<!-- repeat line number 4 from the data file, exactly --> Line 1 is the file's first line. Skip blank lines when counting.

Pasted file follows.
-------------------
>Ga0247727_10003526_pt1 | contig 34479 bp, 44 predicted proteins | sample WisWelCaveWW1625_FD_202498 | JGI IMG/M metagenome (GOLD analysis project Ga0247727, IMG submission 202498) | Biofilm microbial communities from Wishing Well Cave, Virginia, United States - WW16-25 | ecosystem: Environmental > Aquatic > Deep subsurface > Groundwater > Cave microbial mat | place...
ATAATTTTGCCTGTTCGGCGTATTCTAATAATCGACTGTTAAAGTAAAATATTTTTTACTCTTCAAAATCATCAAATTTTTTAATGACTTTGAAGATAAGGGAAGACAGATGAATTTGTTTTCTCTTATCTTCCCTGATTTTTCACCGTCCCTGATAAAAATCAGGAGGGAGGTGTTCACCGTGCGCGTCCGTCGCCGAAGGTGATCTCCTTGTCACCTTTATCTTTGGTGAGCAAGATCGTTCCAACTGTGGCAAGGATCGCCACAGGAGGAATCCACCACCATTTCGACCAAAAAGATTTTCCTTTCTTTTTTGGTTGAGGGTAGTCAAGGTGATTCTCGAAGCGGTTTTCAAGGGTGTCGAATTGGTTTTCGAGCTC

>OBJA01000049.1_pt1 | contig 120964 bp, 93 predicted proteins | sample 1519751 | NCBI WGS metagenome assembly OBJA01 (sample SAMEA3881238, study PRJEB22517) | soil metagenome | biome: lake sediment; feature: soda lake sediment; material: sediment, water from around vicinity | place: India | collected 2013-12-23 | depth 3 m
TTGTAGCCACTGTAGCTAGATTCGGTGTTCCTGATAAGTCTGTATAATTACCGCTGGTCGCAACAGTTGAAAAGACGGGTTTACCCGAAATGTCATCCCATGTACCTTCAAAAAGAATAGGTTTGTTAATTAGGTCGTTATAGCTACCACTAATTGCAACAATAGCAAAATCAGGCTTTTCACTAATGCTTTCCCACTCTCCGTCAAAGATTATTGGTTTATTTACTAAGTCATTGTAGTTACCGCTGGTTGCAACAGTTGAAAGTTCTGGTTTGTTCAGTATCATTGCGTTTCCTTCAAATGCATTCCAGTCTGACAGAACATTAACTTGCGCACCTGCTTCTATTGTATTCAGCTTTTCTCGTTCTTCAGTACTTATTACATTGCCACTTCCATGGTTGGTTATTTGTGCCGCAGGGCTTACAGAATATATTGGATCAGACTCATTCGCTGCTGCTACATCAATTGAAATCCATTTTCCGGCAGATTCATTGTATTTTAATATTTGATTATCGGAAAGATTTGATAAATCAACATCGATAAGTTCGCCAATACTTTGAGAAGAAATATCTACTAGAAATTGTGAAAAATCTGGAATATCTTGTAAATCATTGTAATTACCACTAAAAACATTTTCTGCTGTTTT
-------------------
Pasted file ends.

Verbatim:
TTGTAGCCACTGTAGCTAGATTCGGTGTTCCTGATAAGTCTGTATAATTACCGCTGGTCGCAACAGTTGAAAAGACGGGTTTACCCGAAATGTCATCCCATGTACCTTCAAAAAGAATAGGTTTGTTAATTAGGTCGTTATAGCTACCACTAATTGCAACAATAGCAAAATCAGGCTTTTCACTAATGCTTTCCCACTCTCCGTCAAAGATTATTGGTTTATTTACTAAGTCATTGTAGTTACCGCTGGTTGCAACAGTTGAAAGTTCTGGTTTGTTCAGTATCATTGCGTTTCCTTCAAATGCATTCCAGTCTGACAGAACATTAACTTGCGCACCTGCTTCTATTGTATTCAGCTTTTCTCGTTCTTCAGTACTTATTACATTGCCACTTCCATGGTTGGTTATTTGTGCCGCAGGGCTTACAGAATATATTGGATCAGACTCATTCGCTGCTGCTACATCAATTGAAATCCATTTTCCGGCAGATTCATTGTATTTTAATATTTGATTATCGGAAAGATTTGATAAATCAACATCGATAAGTTCGCCAATACTTTGAGAAGAAATATCTACTAGAAATTGTGAAAAATCTGGAATATCTTGTAAATCATTGTAATTACCACTAAAAACATTTTCTGCTGTTTT